We squeeze water into streaming eyes, wipe the capsicum burn from faces, give food and drink to those whose hands are locked behind their backs. All boundaries are down, all social conventions subsumed to the greater imperative of care. I blow a woman’s nose for her. I wipe sand from someone’s face. And as I gather a man’s hair in a topknot to prevent more blinding pepper in his eyes, the unexpected tenderness fractures something: the world begins to swirl and I well up and very nearly break down because when I look at my hands I’m setting my young daughter’s ponytail with an infinite, fatherly care. Injected into this crazy scene, injected into my over-stressed psyche, the thought of her is too sudden and too raw. But I realise then that one day, she might wind up some place like this. One day she might feel like the many brave young women who have come here; compelled to take her protest to a place where she is harmed.
Our finger has been broken into two groups and comprehensively stopped. The police have us kettled and stand around now like a perimeter fence. As we go about helping each other they remove their helmets, and one policeman hands me a bottle of water to help rinse someone’s eyes. They have become human again. I’m surprised by how many are women.
As the tension ebbs and the pepper burns fade, our identities change. We are no longer a defiant, running protest, and the police are no longer brutal enforcement machines. We are instead a mutually frazzled group of people in the bottom of a vast, multi-hued hole in the ground, our human scale dwarfed by the enormity of the mine. The binary symbolism that’s coloured much of the day fades a little and, as it goes, things begin to feel ever so faintly absurd.
At the end of the day, we have been beaten and stopped by people who are not so alien to our values. We discover this thanks to a calm, intelligent German guy who has taken to negotiating with the police. When we meet up to discuss our collective options, he points out that although they can’t say so, many of the men and women encircling us agree in principle with our protest. It’s a pretty odd thing to hear. Odd to realise that in spite of the brutal reality of the past hour, we are all just playing our parts in a much wider political game.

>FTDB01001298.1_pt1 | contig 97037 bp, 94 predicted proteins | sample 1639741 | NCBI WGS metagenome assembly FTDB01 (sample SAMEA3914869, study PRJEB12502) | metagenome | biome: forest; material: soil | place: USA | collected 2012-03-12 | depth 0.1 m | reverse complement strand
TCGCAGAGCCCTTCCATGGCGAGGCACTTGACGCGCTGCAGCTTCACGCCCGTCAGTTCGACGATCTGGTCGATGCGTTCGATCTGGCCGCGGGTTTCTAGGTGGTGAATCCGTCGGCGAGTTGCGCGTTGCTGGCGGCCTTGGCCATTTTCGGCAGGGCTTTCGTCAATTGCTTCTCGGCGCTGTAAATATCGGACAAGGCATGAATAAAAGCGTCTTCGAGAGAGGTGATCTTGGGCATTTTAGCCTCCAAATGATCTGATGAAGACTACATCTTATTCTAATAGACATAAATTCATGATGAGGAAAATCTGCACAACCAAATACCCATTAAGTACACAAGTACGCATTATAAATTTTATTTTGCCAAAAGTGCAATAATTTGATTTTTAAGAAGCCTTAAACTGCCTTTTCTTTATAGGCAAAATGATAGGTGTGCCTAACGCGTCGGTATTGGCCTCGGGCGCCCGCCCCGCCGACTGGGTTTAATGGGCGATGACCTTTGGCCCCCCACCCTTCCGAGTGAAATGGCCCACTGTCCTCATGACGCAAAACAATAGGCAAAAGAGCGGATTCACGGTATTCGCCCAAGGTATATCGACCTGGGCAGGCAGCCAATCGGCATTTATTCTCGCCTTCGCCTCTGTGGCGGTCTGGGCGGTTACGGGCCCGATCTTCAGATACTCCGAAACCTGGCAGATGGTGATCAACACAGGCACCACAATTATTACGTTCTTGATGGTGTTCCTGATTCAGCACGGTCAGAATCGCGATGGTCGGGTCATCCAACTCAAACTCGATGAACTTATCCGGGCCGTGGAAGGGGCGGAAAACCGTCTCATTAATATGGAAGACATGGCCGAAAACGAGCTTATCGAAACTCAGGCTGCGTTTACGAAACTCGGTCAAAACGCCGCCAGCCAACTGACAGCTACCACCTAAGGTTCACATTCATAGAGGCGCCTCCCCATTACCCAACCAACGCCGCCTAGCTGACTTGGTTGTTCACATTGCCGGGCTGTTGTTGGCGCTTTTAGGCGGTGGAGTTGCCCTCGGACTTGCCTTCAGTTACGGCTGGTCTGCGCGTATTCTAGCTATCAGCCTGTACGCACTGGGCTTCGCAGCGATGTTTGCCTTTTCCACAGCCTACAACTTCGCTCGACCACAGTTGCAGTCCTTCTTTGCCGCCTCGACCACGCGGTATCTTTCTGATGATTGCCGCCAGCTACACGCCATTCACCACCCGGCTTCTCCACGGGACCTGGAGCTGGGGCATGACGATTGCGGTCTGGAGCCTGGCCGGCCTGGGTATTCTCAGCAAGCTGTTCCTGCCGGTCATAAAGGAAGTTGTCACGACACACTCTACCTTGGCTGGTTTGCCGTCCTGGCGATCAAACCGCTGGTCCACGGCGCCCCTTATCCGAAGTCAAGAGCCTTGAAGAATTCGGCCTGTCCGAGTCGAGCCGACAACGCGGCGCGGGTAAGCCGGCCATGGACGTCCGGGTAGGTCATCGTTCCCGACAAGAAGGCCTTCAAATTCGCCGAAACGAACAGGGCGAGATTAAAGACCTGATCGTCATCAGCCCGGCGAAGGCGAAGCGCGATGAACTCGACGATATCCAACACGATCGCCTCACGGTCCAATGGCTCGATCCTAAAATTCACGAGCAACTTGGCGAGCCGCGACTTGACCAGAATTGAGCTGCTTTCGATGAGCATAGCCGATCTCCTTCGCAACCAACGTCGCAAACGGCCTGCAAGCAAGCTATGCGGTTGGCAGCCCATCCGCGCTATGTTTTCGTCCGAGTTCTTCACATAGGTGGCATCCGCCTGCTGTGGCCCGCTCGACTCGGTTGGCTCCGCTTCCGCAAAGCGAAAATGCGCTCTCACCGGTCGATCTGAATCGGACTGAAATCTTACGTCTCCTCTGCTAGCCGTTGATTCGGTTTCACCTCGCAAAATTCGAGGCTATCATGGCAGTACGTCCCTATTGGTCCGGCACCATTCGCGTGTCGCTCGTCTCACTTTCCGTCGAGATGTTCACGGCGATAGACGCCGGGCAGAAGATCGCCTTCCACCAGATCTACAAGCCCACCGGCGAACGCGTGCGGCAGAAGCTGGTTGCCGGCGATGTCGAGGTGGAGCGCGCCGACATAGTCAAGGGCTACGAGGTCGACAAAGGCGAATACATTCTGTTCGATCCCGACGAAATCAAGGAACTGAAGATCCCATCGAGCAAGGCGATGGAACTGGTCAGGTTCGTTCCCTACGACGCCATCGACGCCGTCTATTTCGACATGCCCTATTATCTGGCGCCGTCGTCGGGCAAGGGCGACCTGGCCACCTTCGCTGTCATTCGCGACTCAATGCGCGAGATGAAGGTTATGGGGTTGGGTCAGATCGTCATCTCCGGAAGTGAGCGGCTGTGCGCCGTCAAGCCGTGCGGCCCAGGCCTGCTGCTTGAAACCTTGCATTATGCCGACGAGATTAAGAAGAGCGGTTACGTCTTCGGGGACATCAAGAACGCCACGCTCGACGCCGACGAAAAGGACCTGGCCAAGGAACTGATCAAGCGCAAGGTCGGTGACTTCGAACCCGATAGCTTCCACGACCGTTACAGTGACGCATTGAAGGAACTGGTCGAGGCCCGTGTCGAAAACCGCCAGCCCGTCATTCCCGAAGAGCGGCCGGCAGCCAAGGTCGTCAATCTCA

As the hours pass and the sun climbs, we begin to discuss what to do next. There are three other fingers in the mine, all trying to bring operations to a halt. But how can we help them, handcuffed and impotent in the sand? When someone points out that we are not legally obliged to assist the police with our removal from the mine, we realise we can passively resist. Going floppy, it is suggested, will make us very heavy, and very inconvenient. It will take four police to carry each and every one of us the long distance across the sand to the meat wagons, and we are still great in number.
It seems our protest isn’t over just yet…
A word of explanation
If you’ve got this far, thank you. It’s nice to have you along. I’m aware this is a long blog and there is more to come, but now have to ask your patience while I spend some time with my family and recover from what has been an intense and emotional experience. I will post the next instalments as soon as I can would encourage you to follow this blog if you’d like to receive notification when they go up.
If you’d like more information and images, plus ideas for ways to become involved, I’d highly recommend http://www.350.org and http://www.ende-gelände.org
Thanks again for all your support and understanding. It’s priceless.